Sunday, March 8, 2009

In the beginning ... God

It’s been great talking to 5 year old Murray about today’s baptism – the questioning and the comment keep you on your toes – the theology is quite profound as much in the questioning as in the answering.


A couple of weeks ago I found myself eavesdropping on a wonderful conversation between four 5 or 6 year olds on a school trip to the wonderful Nature in Art gallery at Twigworth.  Adrian Stanley had always wanted me to visit and I got round to going a couple of weeks ago.  He had always waxed eloquent about the opportunity you had to see an Artist in Residence at work in their studio.  I made a bee line for the Artist in Residence’s studio.  As it happened there  were two Bennet’s buses in the car park and a Gloucester Infants school going around the Art Gallery in small groups of four.  One such group were deep in conversation with David Miller about his wonderful paintings of fish.


Their questions were wonderful.  They ranged over the whole process of painting the artist engaged in.  From the underwater photography he did as a diver while wearing a decoy bird on top of his head (is that to trick other people?  they asked.  No, to trick the fish he said in reply)  through the first pencil sketches (is that the same pencils as we use?  Yes, he said.  Ours are shorter, they replied a little indignantly), to the studies that he was in the process of painting in the studio (But there isn’t a pier in the photo!  No, that’s the beauty of being a painter I can put the fish under the pier!  So, you’re tricking people.  No, I’m not tricking people, the artist insisted, there’s one I finished yesterday.  You couldn’t have finished it yesterday, you’re tricking us.  No, I’m not tricking you!  That’s really good.  Do you have to wait until it’s dry before you paint the fish on to the water.  No, it’s called wet on wet painting with oils.  I would wait until it’s dry to do the real detail in a painting) right through to the wonderfully, detailed finished painting of beautiful fish.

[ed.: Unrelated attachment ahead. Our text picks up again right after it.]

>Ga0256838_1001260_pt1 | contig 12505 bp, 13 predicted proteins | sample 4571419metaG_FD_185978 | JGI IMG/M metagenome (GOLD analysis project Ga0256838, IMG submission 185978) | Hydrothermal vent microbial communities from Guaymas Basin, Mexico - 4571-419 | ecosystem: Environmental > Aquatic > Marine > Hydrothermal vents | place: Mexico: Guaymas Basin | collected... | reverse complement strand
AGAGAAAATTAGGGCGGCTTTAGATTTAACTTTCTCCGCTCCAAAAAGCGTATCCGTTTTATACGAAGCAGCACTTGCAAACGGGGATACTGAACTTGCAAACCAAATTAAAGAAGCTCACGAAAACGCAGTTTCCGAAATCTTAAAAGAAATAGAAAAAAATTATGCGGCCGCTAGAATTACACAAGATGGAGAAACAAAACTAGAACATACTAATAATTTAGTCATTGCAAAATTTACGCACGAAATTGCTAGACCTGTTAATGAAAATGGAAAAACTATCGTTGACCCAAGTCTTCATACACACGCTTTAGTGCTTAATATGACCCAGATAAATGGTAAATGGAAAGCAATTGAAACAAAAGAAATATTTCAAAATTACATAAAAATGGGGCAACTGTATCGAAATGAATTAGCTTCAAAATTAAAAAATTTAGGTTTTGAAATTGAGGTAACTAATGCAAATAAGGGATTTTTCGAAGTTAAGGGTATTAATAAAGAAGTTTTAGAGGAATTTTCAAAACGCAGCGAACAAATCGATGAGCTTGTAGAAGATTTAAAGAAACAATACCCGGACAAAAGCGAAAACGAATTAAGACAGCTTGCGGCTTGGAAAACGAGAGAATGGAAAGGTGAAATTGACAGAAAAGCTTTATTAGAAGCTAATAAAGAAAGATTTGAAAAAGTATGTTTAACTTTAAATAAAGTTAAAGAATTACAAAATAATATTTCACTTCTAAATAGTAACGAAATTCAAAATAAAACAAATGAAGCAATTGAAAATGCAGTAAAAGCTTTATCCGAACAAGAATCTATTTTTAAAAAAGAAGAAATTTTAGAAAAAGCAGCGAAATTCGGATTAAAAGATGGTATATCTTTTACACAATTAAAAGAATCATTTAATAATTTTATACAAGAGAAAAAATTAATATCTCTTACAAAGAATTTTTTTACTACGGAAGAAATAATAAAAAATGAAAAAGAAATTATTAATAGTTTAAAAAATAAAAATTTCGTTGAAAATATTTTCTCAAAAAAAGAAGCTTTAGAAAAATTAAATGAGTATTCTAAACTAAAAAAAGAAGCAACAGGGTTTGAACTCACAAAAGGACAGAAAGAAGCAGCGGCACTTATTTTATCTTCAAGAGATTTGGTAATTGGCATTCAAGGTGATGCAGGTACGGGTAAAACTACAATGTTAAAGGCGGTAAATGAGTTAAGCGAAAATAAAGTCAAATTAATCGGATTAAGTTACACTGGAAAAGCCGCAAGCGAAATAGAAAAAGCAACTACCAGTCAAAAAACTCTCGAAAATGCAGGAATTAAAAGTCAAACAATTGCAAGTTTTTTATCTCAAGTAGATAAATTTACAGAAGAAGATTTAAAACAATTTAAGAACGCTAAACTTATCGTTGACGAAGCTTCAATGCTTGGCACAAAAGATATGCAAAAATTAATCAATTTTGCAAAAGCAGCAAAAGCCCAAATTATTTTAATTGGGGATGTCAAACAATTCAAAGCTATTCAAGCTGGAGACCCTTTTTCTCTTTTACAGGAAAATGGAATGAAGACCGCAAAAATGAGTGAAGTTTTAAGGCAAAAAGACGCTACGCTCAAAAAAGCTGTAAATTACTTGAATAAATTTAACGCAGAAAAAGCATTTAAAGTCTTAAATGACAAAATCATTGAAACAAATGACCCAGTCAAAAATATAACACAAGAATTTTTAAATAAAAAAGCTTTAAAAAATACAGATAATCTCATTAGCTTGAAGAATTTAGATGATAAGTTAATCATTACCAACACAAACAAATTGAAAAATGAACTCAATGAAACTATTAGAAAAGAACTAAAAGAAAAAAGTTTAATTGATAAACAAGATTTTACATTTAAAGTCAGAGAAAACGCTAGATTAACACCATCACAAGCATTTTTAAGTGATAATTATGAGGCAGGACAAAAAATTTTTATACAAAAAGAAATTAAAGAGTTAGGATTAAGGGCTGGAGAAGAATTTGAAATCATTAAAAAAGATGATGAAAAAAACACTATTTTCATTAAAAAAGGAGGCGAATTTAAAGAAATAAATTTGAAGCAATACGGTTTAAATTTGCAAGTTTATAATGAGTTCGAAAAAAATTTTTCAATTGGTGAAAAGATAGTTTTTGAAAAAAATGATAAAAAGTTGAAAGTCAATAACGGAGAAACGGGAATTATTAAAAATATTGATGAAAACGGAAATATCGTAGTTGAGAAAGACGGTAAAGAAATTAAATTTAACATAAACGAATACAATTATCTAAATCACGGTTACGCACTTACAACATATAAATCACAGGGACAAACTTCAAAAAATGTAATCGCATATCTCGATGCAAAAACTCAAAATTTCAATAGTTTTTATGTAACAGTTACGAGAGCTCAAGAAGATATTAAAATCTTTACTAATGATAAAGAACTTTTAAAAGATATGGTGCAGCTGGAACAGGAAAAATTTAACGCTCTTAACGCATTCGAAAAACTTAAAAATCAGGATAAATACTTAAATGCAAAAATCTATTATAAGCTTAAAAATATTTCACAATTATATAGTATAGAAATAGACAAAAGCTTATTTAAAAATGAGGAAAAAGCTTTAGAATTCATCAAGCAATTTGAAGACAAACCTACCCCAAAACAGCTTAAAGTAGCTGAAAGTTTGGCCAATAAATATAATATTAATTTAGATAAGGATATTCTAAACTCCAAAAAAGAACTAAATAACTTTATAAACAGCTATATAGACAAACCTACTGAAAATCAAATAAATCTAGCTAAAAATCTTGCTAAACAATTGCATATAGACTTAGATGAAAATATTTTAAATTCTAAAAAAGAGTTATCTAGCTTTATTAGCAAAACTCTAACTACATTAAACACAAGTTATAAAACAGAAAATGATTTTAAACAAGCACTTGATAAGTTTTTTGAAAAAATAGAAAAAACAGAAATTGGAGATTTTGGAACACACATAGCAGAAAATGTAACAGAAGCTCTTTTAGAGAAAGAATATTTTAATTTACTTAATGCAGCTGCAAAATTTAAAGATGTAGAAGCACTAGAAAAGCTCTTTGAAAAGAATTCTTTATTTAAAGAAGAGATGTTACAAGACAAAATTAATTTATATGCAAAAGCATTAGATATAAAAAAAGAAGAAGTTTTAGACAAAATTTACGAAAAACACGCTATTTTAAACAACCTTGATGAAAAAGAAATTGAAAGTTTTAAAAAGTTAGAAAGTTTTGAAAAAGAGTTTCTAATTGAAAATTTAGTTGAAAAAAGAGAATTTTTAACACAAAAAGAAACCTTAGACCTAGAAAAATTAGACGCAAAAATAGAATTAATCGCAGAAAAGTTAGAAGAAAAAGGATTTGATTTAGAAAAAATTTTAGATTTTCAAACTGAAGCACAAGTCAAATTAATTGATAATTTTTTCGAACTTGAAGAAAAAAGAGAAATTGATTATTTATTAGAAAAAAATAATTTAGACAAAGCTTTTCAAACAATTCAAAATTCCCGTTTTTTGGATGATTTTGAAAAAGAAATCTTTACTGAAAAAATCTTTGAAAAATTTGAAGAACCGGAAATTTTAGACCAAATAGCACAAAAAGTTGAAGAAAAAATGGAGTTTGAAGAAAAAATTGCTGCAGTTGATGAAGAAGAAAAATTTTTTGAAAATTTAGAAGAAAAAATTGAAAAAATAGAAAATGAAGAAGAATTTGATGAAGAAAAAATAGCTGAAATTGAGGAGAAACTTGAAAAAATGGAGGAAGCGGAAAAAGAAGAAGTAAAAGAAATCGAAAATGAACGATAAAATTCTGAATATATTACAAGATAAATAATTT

Then the final set of questions that caught my attention.  How do you paint the scales?  It has to be said the fish shone and the scales were beautiful in the finished painting. 



“I count them,” David Miller replied.  And then he went on to explain that each fish of the same species has the same number of scales.  “If you are going to paint them, you need to count the scales.  Some artists try to paint a fish without painting the scales and the fish never looks quite right.  You need to count the scales.”


So there you have it.  The secret was out.  Whether any of that group of youngsters, their teacher or I will ever aspire to the heights or is it the depths of painting fish I somehow doubt.  But the six of us have now been let into the secret.  And we know if we are going to have a go we’ll have to count the scales.


It was a wonderful way to spend a very special day.  I was in a mood to celebrate.  It was Darwin’s birthday.


I wanted to turn the conversation to Darwin and the Origin of Species and ask why each species of fish has a particular number of scales.  But it was not for me to join in the conversation – there was already another group of four little ones raring to have a go … and an immensely patient painter all set to answer another set of questions.